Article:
Johannesburg - Throwing a racket in frustration on the court has almost become part of the stroke repertoire of many tenns players. But, whether intended or not, beware if the flying missile should strike an unsuspecting opponent.
And that is what happened in a bizare second-round match at the South African Open at Montecasino on Thursday when Sweden's Johan Brunstrom, who with Jean-Julien Rojer of the Netherlands Antilles was seeded second in the doubles, hurled his racket in apparent frustration after missing a volley on match point, with the wayward object striking Rohan Bopanna on the other side of the net to cause an instant swelling on the Indian player's arm.
So, instead of progressing into the semi-finals as seemed imminent, Brunstrom and Rojer were disqualified against Bopana and Pakistani Aisam-Ul-Haq Qureshi with the score 6-3 3-6 9-9 in a game that had extended into a deciding 10-point tiebreaker.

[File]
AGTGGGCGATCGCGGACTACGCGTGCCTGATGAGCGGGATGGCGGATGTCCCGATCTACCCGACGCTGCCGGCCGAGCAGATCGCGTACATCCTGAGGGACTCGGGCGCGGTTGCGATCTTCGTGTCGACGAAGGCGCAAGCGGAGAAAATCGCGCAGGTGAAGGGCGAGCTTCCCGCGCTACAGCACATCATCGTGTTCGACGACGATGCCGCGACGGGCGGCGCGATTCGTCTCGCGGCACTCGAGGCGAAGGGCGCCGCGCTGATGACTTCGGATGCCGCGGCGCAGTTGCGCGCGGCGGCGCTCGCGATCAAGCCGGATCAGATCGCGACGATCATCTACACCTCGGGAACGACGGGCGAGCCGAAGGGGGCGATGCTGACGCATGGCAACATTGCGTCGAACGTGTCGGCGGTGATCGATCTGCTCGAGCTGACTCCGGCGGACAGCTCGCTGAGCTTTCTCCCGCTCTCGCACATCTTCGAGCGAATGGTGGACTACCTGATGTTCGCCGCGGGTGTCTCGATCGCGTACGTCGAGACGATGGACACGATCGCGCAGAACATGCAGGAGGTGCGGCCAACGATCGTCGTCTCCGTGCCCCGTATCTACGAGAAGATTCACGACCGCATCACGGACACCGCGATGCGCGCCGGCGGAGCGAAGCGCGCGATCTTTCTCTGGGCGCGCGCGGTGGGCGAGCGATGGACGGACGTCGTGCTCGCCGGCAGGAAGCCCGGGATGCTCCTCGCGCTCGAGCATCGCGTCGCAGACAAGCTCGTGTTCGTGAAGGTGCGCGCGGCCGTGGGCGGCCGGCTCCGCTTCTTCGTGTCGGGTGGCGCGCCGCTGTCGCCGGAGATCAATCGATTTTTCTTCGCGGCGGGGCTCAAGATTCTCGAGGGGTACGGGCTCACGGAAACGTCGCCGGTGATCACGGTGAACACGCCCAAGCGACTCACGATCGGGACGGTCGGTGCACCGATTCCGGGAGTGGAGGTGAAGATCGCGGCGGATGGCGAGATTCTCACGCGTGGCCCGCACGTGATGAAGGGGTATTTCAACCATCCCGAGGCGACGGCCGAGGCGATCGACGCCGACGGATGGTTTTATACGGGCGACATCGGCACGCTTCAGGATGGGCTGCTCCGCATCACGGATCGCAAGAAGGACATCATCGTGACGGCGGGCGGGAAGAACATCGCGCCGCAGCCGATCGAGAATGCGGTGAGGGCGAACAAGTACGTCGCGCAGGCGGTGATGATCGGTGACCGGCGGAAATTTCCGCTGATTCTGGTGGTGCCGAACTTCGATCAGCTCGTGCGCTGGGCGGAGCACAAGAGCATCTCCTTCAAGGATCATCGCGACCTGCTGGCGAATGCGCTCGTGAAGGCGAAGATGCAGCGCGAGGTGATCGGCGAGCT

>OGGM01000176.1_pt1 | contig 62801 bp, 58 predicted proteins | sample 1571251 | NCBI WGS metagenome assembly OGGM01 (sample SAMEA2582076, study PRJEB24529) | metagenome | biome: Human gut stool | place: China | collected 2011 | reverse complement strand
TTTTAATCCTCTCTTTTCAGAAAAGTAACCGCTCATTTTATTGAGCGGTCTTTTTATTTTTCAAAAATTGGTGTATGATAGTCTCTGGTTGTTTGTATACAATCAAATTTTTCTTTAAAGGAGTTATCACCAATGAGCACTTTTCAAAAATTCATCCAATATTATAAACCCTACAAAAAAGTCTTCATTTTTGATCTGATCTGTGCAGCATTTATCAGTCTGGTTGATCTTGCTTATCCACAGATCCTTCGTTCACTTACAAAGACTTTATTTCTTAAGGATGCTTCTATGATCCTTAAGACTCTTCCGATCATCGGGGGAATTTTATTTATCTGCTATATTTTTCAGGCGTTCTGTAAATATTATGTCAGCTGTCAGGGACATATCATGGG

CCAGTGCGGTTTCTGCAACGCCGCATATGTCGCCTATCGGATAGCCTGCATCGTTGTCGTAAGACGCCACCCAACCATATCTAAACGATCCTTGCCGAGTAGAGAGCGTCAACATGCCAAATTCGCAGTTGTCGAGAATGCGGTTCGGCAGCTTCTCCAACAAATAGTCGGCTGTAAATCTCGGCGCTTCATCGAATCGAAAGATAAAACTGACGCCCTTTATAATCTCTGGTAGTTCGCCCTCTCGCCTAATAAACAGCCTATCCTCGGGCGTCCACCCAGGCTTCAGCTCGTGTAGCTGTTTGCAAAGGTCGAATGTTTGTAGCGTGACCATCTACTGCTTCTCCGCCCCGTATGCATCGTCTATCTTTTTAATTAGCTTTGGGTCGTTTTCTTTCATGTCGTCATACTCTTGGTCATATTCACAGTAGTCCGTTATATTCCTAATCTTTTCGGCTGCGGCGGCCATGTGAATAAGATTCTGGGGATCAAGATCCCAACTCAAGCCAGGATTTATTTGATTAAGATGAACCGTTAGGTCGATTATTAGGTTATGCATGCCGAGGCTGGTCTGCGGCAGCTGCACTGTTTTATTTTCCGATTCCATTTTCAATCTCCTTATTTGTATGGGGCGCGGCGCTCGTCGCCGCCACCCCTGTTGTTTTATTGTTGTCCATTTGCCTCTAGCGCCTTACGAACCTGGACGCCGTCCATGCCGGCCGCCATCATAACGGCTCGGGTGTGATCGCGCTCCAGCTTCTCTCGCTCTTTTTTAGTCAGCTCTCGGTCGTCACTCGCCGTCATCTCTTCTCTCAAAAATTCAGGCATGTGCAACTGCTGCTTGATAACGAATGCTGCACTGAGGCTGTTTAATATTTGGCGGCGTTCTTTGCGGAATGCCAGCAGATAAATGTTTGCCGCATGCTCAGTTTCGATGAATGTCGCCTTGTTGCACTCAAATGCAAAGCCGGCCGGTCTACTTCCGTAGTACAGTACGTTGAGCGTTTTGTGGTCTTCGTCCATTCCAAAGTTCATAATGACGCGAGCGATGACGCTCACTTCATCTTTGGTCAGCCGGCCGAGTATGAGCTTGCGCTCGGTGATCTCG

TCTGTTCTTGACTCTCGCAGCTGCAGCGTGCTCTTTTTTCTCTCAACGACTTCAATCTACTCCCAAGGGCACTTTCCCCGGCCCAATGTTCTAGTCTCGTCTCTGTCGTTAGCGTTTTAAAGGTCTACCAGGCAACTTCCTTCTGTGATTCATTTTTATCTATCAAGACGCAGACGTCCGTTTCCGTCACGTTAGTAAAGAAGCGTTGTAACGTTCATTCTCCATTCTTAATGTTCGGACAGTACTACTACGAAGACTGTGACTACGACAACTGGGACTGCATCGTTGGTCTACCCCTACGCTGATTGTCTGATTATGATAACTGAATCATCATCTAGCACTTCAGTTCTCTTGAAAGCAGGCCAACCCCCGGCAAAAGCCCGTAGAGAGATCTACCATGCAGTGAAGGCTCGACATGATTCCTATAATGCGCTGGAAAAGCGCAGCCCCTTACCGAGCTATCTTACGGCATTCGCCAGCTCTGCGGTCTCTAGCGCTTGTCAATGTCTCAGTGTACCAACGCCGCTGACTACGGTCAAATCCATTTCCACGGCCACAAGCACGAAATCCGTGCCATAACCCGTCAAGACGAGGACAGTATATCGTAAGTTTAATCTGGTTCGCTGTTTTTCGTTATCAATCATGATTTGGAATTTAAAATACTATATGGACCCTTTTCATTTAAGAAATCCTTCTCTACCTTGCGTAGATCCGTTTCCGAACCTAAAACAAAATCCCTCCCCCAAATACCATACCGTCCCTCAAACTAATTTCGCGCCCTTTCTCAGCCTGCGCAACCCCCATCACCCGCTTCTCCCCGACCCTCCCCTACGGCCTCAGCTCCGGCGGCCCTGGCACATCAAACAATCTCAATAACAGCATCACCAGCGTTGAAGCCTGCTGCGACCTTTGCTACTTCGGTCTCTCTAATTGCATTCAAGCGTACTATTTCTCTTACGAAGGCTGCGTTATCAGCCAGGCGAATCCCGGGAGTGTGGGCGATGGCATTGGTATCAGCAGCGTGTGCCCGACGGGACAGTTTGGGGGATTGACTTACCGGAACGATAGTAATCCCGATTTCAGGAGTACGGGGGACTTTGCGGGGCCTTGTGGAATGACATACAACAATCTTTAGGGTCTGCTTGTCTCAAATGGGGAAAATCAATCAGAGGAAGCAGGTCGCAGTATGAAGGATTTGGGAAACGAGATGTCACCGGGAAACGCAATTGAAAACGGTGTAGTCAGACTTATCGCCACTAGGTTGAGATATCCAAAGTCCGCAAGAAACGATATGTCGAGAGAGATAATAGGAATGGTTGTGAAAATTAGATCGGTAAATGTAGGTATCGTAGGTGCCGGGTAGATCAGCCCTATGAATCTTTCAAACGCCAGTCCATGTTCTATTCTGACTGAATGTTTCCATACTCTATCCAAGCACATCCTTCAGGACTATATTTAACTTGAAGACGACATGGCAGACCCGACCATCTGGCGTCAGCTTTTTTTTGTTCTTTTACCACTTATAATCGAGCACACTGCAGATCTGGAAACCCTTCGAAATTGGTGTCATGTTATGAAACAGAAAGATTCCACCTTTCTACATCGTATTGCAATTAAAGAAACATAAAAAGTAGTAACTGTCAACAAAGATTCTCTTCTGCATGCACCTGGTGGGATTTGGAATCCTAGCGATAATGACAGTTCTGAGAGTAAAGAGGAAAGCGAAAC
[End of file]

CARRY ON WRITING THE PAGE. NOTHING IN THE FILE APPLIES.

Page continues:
"It was an unfortunate ending to the match," said tournament supervisor Gerry Armstrong afterwards, "because it did not seem there was any intent on the part of Brunstrom to strike Bopanna when he threw his racket. The racket richocheted off the net and then struck the unsupecting Bopanna.
"But the ATP rules are quite clear on the matter," added Armstrong, "and whether intentional or not, a player who throws his racket and it then strikes an opponent is automatically disqualified."
The tournament supervisor said it was uncertain whether Bopanna would be fit to play in the semi-finals - "but at this stage it does not appear that serious," added Armstrong.
As for Brunstrom, when the media sought to interview "The Flying Swede" for his version of the unfortunate episode, ATP manager for marketing and media Stephen Duckitt said he was "not available," because the request was made too late after the match had been completed.
But someone then suggested it might have been due to the fear that words and not rackets might have been thrown around dangerously.
As for the moral of the story, Brunstrom and others might in future think twice about throwing a racket on the court - especially when it can cost an ATP title, the possibility of acquiring R180 000 in prize money and 250 ranking points.